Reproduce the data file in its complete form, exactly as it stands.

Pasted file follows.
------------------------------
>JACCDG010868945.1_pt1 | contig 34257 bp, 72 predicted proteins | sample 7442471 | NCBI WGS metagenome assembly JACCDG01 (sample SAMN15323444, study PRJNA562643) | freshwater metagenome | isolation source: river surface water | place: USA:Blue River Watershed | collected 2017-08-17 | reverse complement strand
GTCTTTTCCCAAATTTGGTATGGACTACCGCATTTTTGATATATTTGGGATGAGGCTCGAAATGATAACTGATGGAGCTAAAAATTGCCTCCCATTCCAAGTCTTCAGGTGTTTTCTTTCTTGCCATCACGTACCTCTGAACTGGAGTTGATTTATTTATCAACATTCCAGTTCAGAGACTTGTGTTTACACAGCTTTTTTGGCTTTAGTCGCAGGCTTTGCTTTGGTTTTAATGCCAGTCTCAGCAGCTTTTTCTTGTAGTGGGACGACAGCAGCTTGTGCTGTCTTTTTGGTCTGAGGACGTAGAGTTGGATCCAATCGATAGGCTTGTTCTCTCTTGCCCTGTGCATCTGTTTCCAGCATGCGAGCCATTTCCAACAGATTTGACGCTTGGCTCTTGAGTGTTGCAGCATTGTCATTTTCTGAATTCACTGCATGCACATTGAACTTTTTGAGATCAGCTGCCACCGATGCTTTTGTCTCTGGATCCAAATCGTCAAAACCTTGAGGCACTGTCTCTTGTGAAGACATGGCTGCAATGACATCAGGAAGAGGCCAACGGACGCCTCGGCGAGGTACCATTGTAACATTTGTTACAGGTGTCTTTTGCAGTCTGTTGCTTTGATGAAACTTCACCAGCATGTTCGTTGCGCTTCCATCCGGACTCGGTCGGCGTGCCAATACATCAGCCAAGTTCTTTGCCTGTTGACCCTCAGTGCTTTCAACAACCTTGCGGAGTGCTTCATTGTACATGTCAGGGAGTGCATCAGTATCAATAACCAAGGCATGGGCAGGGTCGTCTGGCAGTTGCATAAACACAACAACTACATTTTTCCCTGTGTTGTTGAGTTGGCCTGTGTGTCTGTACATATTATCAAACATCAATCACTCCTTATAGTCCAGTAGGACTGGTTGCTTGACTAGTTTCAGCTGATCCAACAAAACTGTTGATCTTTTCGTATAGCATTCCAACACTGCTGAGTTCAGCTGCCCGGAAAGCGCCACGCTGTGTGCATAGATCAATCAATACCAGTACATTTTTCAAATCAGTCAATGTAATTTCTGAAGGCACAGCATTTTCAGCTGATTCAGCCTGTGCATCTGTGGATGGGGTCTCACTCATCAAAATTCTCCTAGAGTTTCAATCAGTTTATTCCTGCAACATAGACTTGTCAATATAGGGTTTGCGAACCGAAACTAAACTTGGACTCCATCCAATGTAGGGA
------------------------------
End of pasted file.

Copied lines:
>JACCDG010868945.1_pt1 | contig 34257 bp, 72 predicted proteins | sample 7442471 | NCBI WGS metagenome assembly JACCDG01 (sample SAMN15323444, study PRJNA562643) | freshwater metagenome | isolation source: river surface water | place: USA:Blue River Watershed | collected 2017-08-17 | reverse complement strand
GTCTTTTCCCAAATTTGGTATGGACTACCGCATTTTTGATATATTTGGGATGAGGCTCGAAATGATAACTGATGGAGCTAAAAATTGCCTCCCATTCCAAGTCTTCAGGTGTTTTCTTTCTTGCCATCACGTACCTCTGAACTGGAGTTGATTTATTTATCAACATTCCAGTTCAGAGACTTGTGTTTACACAGCTTTTTTGGCTTTAGTCGCAGGCTTTGCTTTGGTTTTAATGCCAGTCTCAGCAGCTTTTTCTTGTAGTGGGACGACAGCAGCTTGTGCTGTCTTTTTGGTCTGAGGACGTAGAGTTGGATCCAATCGATAGGCTTGTTCTCTCTTGCCCTGTGCATCTGTTTCCAGCATGCGAGCCATTTCCAACAGATTTGACGCTTGGCTCTTGAGTGTTGCAGCATTGTCATTTTCTGAATTCACTGCATGCACATTGAACTTTTTGAGATCAGCTGCCACCGATGCTTTTGTCTCTGGATCCAAATCGTCAAAACCTTGAGGCACTGTCTCTTGTGAAGACATGGCTGCAATGACATCAGGAAGAGGCCAACGGACGCCTCGGCGAGGTACCATTGTAACATTTGTTACAGGTGTCTTTTGCAGTCTGTTGCTTTGATGAAACTTCACCAGCATGTTCGTTGCGCTTCCATCCGGACTCGGTCGGCGTGCCAATACATCAGCCAAGTTCTTTGCCTGTTGACCCTCAGTGCTTTCAACAACCTTGCGGAGTGCTTCATTGTACATGTCAGGGAGTGCATCAGTATCAATAACCAAGGCATGGGCAGGGTCGTCTGGCAGTTGCATAAACACAACAACTACATTTTTCCCTGTGTTGTTGAGTTGGCCTGTGTGTCTGTACATATTATCAAACATCAATCACTCCTTATAGTCCAGTAGGACTGGTTGCTTGACTAGTTTCAGCTGATCCAACAAAACTGTTGATCTTTTCGTATAGCATTCCAACACTGCTGAGTTCAGCTGCCCGGAAAGCGCCACGCTGTGTGCATAGATCAATCAATACCAGTACATTTTTCAAATCAGTCAATGTAATTTCTGAAGGCACAGCATTTTCAGCTGATTCAGCCTGTGCATCTGTGGATGGGGTCTCACTCATCAAAATTCTCCTAGAGTTTCAATCAGTTTATTCCTGCAACATAGACTTGTCAATATAGGGTTTGCGAACCGAAACTAAACTTGGACTCCATCCAATGTAGGGA